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Sun Safety for Kids


Sun protection for kids

Infants, babies and toddlers may have thinner and more sensitive skin than adults’, so parents and caregivers need to diligently protect little ones from the sun. A few painful sunburns in childhood could double the risk of skin cancer later in life, and even when you don't see sunburn, you may still have skin damage that can pose long term risk to skin health.

Try to avoid peak sun hours, from 10 a.m. to 4 p.m., and remember that even on a cloudy day the sun’s rays can still cause sunburn.

Use these tips to keep your little one safe at each stage of their early development:

Sun protection for infants

Infants: Stay Out of Direct Sunlight

  • Play in the Shade: Babies younger than six months should stay out of direct sunlight. Keep them indoors when possible. Outside, find shade under trees and umbrellas, and use sun shades on strollers.
  • Wear Full-Coverage Clothing: Dress your baby in long-sleeved outfits that cover the whole body for additional baby sun protection. Look for tightly woven but breathable fabrics and avoid light colors, which allow more ultraviolet rays to penetrate.
  • Don Baby Sun Hats: Sun hats for your infant will help shield the face, scalp, neck and eyes. Also they’re pretty cute. Sunglasses are a great addition, if your baby can keep them on.
  • Sit in the Center Seat: To lessen UV exposure, the Skin Cancer Foundation recommends placing car seats in the middle of the backseat and applying UV-blocking film to car windows. That middle-seat placement is also the recommended placement for impact safety.


Looking for baby sunscreen? We’ve got your little one covered


Sun protection for babies

Babies: Be Diligent with Sunscreen


  • Limit Sun Exposure: When your baby is over six months, it’s still a good idea to minimize sun exposure. Special sun protective clothing such as jumpsuits and bathing suits can help protect against UV rays.
  • Use a Broad-Spectrum Sunscreen: Apply a broad-spectrum sunscreen or sunblock (meaning it protects against both UVA and UVB rays) 15 minutes before taking your baby or toddler outside, and reapply every two hours. You should use a product labeled ‘water resistant’ if your baby is going in the water, and reapply ether every 40 minutes or 80 minutes, according to the label.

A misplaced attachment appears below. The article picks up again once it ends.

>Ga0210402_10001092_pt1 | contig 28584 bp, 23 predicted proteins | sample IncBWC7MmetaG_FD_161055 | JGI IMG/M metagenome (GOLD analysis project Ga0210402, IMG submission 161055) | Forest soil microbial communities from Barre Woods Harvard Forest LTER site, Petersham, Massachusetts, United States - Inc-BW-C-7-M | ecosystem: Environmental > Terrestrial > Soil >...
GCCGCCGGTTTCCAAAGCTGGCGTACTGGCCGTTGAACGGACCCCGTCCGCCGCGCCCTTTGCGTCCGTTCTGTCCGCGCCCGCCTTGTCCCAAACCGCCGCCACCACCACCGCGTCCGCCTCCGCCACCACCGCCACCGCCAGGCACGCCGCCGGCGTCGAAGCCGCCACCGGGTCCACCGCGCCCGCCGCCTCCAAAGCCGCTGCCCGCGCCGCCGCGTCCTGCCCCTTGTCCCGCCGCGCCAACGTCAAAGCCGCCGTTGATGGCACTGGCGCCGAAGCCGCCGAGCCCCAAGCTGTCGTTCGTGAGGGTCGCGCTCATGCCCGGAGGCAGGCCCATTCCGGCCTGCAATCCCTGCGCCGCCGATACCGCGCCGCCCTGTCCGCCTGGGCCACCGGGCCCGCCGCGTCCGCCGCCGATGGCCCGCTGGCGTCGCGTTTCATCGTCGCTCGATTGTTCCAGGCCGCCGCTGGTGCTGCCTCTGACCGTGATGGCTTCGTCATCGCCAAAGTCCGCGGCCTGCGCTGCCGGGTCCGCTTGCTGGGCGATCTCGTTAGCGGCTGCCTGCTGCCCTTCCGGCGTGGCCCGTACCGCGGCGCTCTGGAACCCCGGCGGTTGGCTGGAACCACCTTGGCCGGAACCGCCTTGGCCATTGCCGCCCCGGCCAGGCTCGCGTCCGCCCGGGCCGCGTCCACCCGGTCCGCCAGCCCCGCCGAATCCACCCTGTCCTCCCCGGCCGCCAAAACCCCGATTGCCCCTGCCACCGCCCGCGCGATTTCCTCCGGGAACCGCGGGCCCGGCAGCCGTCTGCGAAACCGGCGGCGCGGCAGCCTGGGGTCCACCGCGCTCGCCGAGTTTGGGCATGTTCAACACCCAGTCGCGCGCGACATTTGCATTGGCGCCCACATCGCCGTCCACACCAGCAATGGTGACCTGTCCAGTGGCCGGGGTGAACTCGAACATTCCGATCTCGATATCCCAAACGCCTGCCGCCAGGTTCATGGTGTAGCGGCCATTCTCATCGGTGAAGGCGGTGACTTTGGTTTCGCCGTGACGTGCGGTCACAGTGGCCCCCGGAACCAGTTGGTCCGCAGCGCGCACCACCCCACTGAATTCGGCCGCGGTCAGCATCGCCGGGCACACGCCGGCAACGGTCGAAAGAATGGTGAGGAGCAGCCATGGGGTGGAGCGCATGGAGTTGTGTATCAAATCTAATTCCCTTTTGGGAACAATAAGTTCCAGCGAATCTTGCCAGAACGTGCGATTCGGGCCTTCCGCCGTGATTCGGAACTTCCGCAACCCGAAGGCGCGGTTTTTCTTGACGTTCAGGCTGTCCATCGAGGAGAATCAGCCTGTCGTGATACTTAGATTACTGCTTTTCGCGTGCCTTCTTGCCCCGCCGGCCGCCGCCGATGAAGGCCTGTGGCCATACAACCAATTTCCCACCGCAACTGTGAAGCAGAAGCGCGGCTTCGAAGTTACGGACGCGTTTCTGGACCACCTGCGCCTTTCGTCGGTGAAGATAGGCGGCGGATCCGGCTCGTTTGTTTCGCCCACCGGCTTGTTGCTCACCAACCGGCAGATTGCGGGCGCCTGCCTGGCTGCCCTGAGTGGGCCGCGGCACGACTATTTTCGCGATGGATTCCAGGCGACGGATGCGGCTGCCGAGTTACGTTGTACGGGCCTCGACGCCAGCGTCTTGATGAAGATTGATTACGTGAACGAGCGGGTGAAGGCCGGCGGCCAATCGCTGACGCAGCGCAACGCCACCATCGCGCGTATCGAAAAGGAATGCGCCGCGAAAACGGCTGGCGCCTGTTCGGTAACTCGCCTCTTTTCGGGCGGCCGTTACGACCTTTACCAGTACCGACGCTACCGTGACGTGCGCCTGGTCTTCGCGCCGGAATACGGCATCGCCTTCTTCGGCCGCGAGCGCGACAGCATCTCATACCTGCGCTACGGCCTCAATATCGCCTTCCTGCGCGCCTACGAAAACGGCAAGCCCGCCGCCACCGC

Sun protection for toddlers

 Toddlers: Sun Protection on the Go

  • Grab and Go: Your active toddler may not want to sit still for sunscreen application, but it is important to be consistent. Try different forms like sprays or sticks to see what works best with your child.
  • Slather it On: When using sunscreen for toddlers, be generous with how much you use. A child needs about a half-ounce of liquid sunscreen for complete coverage, and most people only apply about half as what is needed to achieve the SPF level indicated on the label.
  • Keep Those Long Sleeves Handy: Protect your toddler with sun-protective or long-sleeved cotton clothes, a wide-brimmed hat and sunglasses. Make sure that family and caregivers such as babysitters or daycare providers know the importance of sun protection.

In collaboration with National 4-H Council. Visit for more tips, ideas and activities for the entire family.

©Johnson & Johnson Consumer Inc. 2019

Infants and Sunscreen

Questions about Infants and Sunscreen

One area of debate is whether to use sunscreen on babies under six months old. The Food and Drug Administration and Skin Cancer Foundation say no, unless there is no way to keep an infant out of the sun, because of potential side effects from chemicals in sunscreens. But the American Academy of Pediatrics, which represents pediatricians, says that sunscreen can be used on small areas in babies younger than six months. If sun exposure can’t be avoided, the FDA recommends SPF 15 or higher sunscreen on areas like the cheeks and backs of the hands.
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